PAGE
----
The worried neighborhood dudes of "The Watch" may be looking to the skies, but the real threat to their peace of mind is much, much closer to home.
This Ben Stiller vehicle bounces along as a ramshackle, intermittently funny combination: half male panic attack, half commercial for a large, "buyers club" store chain whose name consists of six letters. beginning with "C" and ending in "o."
It samples a bit of "E.T.," riffs on "Alien," but plunges face-first into "The Neighbors," John Belushi's last movie. As there, "The Watch" introduces a nebbishy leading man in a sweat.
Stiller's Evan Trautwig, manager of the local branch of that frequently mentioned merchandise mart, tells himself that he is content in his small Ohio town. But this is the 21st Century: all worries, mate.
In parallel to our entire national security apparatus, Evan's underlying unease centers on performance. Oh, Evan insists that he performs fine, but his sperm are letting down his hot-to-conceive wife Abby (Rosemarie DeWitt). Not that he has told her about them.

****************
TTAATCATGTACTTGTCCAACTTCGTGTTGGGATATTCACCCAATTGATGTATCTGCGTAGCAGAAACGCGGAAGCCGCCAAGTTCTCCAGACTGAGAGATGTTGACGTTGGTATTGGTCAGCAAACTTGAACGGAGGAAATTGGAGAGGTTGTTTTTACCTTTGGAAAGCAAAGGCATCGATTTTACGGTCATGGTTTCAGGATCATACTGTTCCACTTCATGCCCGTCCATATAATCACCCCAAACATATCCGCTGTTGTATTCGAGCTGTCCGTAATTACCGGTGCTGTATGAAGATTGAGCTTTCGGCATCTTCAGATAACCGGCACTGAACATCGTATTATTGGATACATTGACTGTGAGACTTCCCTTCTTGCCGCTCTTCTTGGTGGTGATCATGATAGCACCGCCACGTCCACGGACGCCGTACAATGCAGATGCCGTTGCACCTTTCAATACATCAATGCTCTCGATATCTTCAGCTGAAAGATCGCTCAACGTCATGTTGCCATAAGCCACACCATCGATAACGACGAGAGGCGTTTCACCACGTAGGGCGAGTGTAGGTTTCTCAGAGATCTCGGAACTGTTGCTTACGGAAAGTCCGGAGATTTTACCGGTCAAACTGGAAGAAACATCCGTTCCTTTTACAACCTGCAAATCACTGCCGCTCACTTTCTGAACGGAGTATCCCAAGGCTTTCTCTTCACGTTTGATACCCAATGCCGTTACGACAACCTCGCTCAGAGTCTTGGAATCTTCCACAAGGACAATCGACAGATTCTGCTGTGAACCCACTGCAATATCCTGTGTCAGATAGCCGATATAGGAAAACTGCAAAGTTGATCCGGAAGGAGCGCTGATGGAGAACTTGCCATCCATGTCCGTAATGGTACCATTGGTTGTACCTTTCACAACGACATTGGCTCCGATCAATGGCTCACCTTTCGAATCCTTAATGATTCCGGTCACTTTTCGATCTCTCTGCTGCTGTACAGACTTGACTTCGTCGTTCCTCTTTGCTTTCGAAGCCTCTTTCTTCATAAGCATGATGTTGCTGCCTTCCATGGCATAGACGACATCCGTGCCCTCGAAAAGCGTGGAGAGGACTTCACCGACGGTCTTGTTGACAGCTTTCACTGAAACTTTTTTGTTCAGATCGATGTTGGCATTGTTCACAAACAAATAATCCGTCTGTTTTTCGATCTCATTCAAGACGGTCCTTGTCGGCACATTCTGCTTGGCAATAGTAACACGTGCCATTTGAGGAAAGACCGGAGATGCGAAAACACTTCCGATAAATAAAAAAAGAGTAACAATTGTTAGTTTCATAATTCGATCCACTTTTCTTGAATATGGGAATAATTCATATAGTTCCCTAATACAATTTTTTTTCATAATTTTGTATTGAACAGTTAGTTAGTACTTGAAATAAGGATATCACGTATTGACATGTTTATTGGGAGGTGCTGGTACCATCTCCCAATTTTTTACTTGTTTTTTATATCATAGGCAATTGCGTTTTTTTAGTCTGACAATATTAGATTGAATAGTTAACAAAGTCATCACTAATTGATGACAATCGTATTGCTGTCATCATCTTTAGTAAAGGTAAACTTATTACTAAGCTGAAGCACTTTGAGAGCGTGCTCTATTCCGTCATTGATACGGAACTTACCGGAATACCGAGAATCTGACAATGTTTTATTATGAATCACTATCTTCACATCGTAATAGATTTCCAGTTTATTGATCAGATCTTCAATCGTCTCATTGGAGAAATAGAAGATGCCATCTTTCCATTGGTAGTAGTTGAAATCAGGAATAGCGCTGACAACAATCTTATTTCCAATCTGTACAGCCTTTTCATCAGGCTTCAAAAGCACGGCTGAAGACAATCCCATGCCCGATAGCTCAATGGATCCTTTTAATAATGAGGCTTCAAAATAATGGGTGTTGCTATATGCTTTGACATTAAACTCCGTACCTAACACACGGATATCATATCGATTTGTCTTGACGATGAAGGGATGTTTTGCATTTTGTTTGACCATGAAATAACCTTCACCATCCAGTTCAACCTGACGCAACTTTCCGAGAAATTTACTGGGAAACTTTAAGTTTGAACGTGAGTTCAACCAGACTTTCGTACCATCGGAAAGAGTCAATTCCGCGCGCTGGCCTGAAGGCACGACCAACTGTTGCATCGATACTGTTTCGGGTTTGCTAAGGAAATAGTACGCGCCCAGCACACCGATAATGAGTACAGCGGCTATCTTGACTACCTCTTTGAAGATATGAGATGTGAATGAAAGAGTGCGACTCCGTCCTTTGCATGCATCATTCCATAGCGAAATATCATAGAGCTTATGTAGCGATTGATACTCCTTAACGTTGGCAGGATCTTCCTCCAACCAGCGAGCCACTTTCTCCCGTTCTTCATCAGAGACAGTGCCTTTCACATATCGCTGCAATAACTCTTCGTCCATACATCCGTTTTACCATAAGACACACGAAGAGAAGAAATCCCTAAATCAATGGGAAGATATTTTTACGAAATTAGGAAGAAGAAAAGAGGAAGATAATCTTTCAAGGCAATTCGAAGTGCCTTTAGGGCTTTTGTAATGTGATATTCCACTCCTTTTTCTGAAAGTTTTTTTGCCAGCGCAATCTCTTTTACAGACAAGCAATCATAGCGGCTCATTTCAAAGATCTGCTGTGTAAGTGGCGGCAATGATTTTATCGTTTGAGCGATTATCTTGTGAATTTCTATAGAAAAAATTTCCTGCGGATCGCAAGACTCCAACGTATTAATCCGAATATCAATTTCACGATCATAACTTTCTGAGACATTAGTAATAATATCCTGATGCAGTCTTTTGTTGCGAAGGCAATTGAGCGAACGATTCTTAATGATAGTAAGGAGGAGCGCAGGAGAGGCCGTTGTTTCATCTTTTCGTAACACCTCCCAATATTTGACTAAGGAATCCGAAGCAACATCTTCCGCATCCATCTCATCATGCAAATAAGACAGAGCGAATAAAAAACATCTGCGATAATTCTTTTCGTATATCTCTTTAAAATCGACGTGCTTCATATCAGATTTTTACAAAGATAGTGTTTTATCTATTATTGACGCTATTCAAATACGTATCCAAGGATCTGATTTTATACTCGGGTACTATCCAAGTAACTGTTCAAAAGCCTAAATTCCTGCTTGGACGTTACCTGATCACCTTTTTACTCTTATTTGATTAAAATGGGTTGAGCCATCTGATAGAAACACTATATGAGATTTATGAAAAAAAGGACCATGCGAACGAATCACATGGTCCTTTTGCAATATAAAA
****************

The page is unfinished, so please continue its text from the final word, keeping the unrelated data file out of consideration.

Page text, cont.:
Evan literally runs around town forming clubs of acquaintances who substitute for friends, including the runners club. He proudly checks off their various ethnicities; though he still has an opening for a black friend, he's looking.
Evan is especially proud of night security man Antonio (Joe Nunez), who has just become an American citizen. But perhaps this is not the best night for Antonio to be working late. For our Hollywood racial checklist, "The Watch" offers Hispanic as the new black.
Solving Antonio's gruesome demise is well beyond the skill set of the local police department. But Evan is not going to let the matter drop. He rallies the town...or at any rate, three other guys.
Franklin (Jonah Hill), still living with mom, has transferred his hostility to the small police department in their Ohio town. It seems Franklin failed the department's written exam, and the physical, and the mental health screening. Now, he makes do with having bigger guns and larger resentments.
C----o member Bob (Vince Vaughn) is living large, if you are counting by screen size, pixels and probably electric bills. He has collected plenty of toys for his man cave, but his mind is upstairs where teen daughter Chelsea is planning god-knows-what with her bad-influence friend and untrustworthy boyfriend.
Then, unexpectedly, Jamarcus shows up as well. Since he's played by the mixed-race British comedian Richard Ayoade, an enthusiastic Evan sees an opportunity to fill that gap on his friends list. New in town, Jamarcus just wants to help, though his great expectation is that whilst on patrol, his privates might encounter an Asian housewife.